As the resistance increases, corrosion rate decreases. Therefore, when LPR corrosion rate is correlated with AF, the signals diverge with the onset of pitting corrosion.
With the increased AF at data point 12, data point 12 for AF and LPR was correlated which showed a dramatic divergence in signal. This divergence indicates the initiation of pitting corrosion.
After detection of the pitting corrosion, 50ppm of passivating agent was added to the electrolyte, which induced the electrodes to re-polarize by data point 15.
The real-time monitoring and evaluation of corrosion data proved a valuable tool in inhibiting the corrosion in its earliest stage of development.
Utilizing microprocessor control, the propagation of pitting was averted by combining: data generated using ECN and LPR corrosion measuring techniques, real-time identification of both increased corrosion activity (AF) and nature of corrosion (correlation of AF with LPR), selection of the appropriate corrosion inhibitor(s) and dosage(s), and a method of chemical(s) delivery to the electrolyte.
To achieve a skin temperature of 144° F., the CHx required 65.6412BTU/hr.ft2×103. This was recorded as the baseline heat transfer under steady state conditions. The CHx was then exposed to a corrosive electrolyte under stagnant conditions for several days.
When the circulation pump was activated, red water was observed leaving the CHx. After allowing the system to reach steady state under heat transfer, the rate of heat transfer required to achieve a skin temperature of 144° F. was monitored and recorded as 52.8664BTU/hr.ft2×103.
The lower heat transfer value indicates a 19.46% reduction in heat transfer efficiency due to the presence of corrosion byproducts (ferric oxide). Based on the heat transfer data, it is apparent heat transfer was substantially impaired .In applications utilizing heat transfer equipment a 19.46% reduction in heat transfers could substantially impact production. Effective removal of the deposit(s) while under heat transfer is desired. Difficulties exist in determining the: type of cleaning agent, concentration, and contact time.
Severe corrosion damage resulting from excessive concentrations, contact times, or poor selection of cleaners and/or corrosion inhibitors are common. The ability to optimize the selection, concentration and contact time by utilizing a microprocessor to effect real-time control would allow for optimum recovery of heat transfer while maintaining system integrity.
The electrolyte was initially treated with 1000 ppm of a peroxycitric acid solution made from a 2:1 actives weight ration of hydrogen peroxide and citric acid. FIG. 8 illustrates the heat transfer increased (data point 4) while ECN showed a corresponding rise in corrosion rate. ECN corrosion rates then dramatically drop (data point 5), followed by the onset of a passivesteady state condition (data points 8-13).
By data point 12, heat transfer recovered 22% of the lost heat transfer resulting from the removal of much of the insulating ferrous oxide. Data point 13 shows the affects of adding 1000 ppm of HCl (based on active(s)). Heat transfer is completely restored while maintaining unprecedented control of ECN corrosion rate and Activity Factor (FIG. 7).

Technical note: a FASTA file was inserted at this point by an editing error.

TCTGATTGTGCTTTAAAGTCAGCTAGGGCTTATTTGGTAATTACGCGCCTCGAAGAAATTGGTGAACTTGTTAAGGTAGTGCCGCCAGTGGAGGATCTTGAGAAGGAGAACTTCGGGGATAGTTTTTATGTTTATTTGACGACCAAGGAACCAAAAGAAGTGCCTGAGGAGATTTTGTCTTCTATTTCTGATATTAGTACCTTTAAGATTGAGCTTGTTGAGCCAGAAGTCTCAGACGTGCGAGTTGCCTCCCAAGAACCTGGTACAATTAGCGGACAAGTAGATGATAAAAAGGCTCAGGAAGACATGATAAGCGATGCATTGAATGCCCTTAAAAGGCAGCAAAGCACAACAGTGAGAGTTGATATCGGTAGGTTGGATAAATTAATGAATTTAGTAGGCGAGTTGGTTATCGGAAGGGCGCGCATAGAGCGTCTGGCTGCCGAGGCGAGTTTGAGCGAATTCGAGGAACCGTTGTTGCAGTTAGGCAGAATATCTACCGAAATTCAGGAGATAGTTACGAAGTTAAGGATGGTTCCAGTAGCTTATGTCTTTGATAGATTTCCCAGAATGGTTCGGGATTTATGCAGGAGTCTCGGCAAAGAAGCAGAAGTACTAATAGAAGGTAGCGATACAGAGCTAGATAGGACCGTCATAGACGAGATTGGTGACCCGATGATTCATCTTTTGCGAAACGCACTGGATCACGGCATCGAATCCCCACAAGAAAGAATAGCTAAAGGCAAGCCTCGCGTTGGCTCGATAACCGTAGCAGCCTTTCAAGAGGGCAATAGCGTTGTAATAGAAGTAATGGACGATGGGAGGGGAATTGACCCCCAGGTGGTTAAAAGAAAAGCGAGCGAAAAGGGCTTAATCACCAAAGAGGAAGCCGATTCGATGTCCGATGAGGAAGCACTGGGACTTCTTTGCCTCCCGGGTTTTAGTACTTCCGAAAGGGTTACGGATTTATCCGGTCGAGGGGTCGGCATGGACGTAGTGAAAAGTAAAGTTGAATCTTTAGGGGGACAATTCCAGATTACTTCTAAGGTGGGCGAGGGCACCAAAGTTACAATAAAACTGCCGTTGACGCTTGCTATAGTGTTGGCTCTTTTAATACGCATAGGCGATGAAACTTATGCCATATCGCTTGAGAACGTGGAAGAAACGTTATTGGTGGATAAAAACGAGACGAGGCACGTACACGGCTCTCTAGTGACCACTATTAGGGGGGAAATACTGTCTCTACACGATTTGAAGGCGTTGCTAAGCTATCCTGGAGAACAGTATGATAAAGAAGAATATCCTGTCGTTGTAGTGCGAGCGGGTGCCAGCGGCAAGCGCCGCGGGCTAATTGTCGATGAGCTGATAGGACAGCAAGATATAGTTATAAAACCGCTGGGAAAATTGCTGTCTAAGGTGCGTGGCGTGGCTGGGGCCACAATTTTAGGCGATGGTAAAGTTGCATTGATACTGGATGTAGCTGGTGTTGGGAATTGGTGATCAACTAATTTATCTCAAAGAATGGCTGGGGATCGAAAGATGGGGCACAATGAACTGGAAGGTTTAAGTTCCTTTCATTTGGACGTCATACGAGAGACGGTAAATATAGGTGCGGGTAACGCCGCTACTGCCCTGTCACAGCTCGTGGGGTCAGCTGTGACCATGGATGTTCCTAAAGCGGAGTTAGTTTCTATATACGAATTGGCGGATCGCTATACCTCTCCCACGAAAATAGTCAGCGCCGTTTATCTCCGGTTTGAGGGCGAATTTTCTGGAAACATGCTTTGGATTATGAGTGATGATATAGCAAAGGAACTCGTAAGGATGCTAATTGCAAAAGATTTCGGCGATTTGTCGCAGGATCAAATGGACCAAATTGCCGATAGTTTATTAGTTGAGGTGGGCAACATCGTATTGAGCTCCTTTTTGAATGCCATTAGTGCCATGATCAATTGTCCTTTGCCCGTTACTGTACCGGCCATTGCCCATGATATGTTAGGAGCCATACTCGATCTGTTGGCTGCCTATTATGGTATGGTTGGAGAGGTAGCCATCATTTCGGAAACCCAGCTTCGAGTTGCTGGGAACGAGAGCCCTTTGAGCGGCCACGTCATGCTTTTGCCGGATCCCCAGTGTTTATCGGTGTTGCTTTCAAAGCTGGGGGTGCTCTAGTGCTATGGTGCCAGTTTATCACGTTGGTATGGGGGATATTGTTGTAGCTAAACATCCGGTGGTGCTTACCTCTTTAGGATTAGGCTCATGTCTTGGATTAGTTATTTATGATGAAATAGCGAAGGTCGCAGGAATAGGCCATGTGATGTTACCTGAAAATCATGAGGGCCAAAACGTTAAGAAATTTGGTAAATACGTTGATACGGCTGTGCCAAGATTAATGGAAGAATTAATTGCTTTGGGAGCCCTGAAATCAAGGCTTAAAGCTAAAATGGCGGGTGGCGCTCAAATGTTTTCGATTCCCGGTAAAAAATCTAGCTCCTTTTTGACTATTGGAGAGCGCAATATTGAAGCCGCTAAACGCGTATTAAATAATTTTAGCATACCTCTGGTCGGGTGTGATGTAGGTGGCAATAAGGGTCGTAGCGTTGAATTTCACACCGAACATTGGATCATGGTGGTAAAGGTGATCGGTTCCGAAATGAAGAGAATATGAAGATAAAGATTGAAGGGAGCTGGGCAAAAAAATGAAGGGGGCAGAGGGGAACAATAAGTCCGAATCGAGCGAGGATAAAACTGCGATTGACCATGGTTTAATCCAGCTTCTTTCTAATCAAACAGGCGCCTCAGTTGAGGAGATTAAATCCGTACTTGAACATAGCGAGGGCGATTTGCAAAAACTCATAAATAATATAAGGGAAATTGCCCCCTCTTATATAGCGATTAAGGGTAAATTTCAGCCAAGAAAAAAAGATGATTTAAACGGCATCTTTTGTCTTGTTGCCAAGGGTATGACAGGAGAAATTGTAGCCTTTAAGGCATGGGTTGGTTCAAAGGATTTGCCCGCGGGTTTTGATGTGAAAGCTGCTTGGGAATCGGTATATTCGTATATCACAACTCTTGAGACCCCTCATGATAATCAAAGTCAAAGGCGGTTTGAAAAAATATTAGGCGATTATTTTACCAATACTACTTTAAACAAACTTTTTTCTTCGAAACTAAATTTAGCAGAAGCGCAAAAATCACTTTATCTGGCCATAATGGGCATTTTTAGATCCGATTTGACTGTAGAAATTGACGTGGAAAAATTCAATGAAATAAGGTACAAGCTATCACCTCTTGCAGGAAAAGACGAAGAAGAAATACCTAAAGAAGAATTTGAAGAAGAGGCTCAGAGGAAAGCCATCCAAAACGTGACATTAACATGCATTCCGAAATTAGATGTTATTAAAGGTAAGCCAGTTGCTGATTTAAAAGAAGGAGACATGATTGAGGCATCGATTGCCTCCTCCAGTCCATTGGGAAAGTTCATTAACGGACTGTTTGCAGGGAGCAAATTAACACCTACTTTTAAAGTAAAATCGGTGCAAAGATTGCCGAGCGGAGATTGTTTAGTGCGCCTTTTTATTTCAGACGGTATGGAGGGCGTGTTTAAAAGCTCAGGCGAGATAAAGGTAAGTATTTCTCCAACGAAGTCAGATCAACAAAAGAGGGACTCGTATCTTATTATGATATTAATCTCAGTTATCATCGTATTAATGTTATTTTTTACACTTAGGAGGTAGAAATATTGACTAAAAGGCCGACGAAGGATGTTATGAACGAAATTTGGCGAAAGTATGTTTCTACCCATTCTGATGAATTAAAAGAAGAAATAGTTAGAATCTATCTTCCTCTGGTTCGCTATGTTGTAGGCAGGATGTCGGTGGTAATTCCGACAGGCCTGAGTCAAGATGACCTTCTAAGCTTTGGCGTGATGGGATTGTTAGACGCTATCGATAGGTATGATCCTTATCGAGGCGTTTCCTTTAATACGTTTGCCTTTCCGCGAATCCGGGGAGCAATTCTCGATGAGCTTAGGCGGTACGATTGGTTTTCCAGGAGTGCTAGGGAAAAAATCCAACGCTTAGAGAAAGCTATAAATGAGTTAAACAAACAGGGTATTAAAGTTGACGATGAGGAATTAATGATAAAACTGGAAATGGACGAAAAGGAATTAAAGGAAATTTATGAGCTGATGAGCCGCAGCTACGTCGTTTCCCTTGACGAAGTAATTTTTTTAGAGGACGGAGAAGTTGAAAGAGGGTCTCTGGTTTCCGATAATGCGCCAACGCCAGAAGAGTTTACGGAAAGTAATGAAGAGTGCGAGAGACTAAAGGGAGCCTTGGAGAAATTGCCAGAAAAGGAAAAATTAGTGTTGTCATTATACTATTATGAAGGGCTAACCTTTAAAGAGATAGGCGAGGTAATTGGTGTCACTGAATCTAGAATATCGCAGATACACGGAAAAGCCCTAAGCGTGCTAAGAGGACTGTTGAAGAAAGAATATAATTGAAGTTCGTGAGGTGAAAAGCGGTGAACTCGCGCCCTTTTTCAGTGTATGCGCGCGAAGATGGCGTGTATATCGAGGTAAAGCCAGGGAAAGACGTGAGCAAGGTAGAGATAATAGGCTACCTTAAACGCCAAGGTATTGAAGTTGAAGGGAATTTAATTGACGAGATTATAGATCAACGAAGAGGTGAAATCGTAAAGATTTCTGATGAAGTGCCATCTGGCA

100% recovery of heat transfer was achieved by removing the deposit while avoiding severe corrosion, especially pitting corrosion. Conclusions:
Using real-time condition monitoring, real-time adjustments under microprocessor control can be made to the electrolyte treatment thereby minimizing the detrimental affects, as well as reverse these effects (as in the case of deposit removal example). Implementation of this process control system would improve any corrosion and/or deposit control application where the electrolyte induces corrosion and/or deposits on metal surfaces, especially those applications where heat transfer is involved.
Real-time adjustments substantially improve equipment life while maximizing operational performance even under upset conditions. Incorporating artificial intelligence with this control technology would allow for proactive compensation effective to moderate corrosive conditions before the symptoms arise. Based on real-time analysis of incoming data for corrosion, heat transfer, water chemistry, operational conditions etc., adjustments in treatment(s) can be made based on analysis of historical data and events.
It is to be understood that while a certain form of the invention is illustrated, it is not to be limited to the specific form or arrangement of parts herein described and shown. It will be apparent to those skilled in the art that various changes may be made without departing from the scope of the invention and the invention is not to be considered limited to what is shown and described in the specification and drawings.
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|U.S. Classification||205/775.5, 324/700, 204/404|
|International Classification||C02F1/00, C23F11/00, G01N17/02, C02F1/68|
|Cooperative Classification||G01N17/02, C23F11/00, C02F1/685, C02F2103/023, C02F1/008|
|European Classification||C02F1/00T, G01N17/02, C02F1/68P, C23F11/00|
|Sep 25, 2000||AS||Assignment|
Owner name: UNITED STATES FILTER CORPORATION, CALIFORNIA